Style

These Women Entrepreneurs Are Redefining Plus-Size Shopping in Philly

A slew of size-inclusive designers and business owners have started a homegrown fashion revolution.


Photography by Adam Barnard

The purpose of my trip to Target wasn’t to buy clothes — it never is. But I took a lap through the clothing section anyway, then hesitantly but hopefully toted my finds to the dressing room. The tunic-style cotton dress, which looked so airy on the rack, got stuck around my shoulders. The long-sleeve oxford shirt seemed promising until I got to the buttons, which gaped in a way that was definitely NSFW. I abandoned the jeans mid-thigh.

Sixty-eight percent of women wear a size 14 or above, but mainstream retailers simply don’t make clothes in sizes that will fit us. H&M tops out at a size 14, Forever 21 only offers a small selection of plus items in-store, Lane Bryant is dowdy and overpriced, and I’d have to travel to the suburbs to find a Torrid store — a popular if overly youthful plus brand. I’m a size 20, but even Target’s 3X women’s clothes don’t fit me.

Despite the huge economic potential, big brick-and-mortar retailers still aren’t serving my demographic. Instead, women like me are reduced to shopping online, which can be rather annoying. Not only do I have to pay for shipping, but I can’t run out on my lunch break to grab something new to wear on date night.

While Philly has never been known as an innovative fashion capital, it turns out that some savvy local entrepreneurs and creative makers are leading the way in this untapped space.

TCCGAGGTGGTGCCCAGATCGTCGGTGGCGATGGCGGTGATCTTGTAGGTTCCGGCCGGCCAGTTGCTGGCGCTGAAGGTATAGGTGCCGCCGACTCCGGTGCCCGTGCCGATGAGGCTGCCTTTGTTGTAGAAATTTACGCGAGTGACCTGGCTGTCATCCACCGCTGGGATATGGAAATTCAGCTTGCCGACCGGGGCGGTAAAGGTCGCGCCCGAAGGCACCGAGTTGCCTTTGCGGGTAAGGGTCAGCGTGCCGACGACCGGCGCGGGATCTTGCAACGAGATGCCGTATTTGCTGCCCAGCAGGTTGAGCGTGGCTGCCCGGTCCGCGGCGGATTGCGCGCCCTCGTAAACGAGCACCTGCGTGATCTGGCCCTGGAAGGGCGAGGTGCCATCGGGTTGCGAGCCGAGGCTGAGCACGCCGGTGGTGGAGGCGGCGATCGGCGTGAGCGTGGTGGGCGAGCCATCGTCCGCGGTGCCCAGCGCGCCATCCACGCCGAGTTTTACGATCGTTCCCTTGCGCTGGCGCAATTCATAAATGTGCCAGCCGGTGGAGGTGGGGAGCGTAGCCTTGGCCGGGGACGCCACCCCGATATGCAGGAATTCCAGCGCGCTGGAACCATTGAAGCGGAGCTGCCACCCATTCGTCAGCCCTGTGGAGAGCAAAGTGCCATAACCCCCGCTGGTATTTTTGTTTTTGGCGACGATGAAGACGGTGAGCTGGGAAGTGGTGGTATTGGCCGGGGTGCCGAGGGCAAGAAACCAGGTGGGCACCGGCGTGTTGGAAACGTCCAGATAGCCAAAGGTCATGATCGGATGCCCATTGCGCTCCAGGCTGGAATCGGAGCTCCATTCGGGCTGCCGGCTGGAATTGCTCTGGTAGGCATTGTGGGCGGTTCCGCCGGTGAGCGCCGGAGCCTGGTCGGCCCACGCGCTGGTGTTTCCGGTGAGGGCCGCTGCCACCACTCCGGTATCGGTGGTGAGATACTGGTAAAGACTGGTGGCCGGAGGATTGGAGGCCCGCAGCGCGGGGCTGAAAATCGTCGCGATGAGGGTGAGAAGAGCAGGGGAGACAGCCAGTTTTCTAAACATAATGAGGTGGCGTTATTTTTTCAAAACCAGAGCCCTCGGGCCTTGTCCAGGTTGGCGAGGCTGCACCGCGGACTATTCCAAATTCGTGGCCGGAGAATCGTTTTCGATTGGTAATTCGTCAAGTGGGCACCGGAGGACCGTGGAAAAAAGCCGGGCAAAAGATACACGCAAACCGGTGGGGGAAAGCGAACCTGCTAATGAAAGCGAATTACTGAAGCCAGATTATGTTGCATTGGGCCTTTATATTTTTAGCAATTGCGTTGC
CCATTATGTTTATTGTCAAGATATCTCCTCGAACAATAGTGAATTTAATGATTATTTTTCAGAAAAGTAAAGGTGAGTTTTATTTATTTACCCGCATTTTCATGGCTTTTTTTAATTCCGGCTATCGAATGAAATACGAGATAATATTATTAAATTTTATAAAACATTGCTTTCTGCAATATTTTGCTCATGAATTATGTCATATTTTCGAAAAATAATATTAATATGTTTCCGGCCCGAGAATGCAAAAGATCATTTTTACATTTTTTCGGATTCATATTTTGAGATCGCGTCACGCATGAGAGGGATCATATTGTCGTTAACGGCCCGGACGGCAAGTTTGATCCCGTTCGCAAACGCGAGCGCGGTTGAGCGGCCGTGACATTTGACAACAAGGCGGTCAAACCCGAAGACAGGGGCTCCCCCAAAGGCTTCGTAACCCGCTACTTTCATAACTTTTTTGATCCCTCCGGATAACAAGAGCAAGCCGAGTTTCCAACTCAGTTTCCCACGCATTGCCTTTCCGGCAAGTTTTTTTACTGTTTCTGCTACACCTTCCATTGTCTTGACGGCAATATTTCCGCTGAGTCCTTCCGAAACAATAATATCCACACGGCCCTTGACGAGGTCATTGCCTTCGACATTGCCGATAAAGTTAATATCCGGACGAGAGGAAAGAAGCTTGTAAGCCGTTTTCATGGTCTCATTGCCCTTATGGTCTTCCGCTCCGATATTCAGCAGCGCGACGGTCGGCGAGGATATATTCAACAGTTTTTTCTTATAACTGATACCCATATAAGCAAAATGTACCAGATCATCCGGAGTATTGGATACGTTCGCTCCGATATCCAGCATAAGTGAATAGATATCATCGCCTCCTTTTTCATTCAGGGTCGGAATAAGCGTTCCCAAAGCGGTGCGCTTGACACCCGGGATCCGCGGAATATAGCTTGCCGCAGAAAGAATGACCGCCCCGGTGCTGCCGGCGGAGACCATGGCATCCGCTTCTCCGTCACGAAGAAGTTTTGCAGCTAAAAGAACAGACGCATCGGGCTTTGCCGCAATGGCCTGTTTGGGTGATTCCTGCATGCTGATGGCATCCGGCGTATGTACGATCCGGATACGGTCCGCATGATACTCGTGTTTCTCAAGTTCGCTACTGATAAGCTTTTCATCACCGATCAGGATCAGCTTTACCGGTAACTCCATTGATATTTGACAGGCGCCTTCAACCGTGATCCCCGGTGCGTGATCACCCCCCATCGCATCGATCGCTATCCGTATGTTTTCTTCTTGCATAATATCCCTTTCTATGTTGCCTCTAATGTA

Three local female business owners — who happen to be plus-size shoppers themselves — are changing the Philly retail scene for the better. Adrienne Ray of Curve Conscious offers an ever-rotating inventory in sizes 12 through 28 at her consignment shop in Brewerytown. Over in East Falls, Mary Alice Duff designs size-inclusive (0-28), ethically sourced made-to-order apparel for her label, Alice Alexander — and manages a growing e-comm business serving customers as far away as New Zealand. And Imani Johann, founder of local size-inclusive, sex-positive brand Deviant Bodywear, creates unique, audacious leather pieces with a healthy dose of fat positivity.

This retail trend is making a big difference for Philly’s plus-size women, who can now shop in stores for clothes that actually work for them. The last time I was in a dressing room at Duff’s shop, I was dumbfounded to try on a vibrant marine tie-back wrap jumpsuit — a garment I’ve longed for for years — that fit flawlessly.

“I think body positivity and plus-size fashion are having a moment in our culture,” says Ray. “That’s created an opportunity for entrepreneurs in a place like Philadelphia, which is often not considered a fashion-forward city.”

She has a point: Philly is a town with an independent and homegrown streak a mile wide, so maybe it’s no surprise this movement is picking up steam locally rather than in more established couture capitals like New York or L.A. Here, we often don’t feel constrained by convention, and we’re not afraid to go after a good idea.

And that attitude just might be exactly what’s putting us ahead of the curve.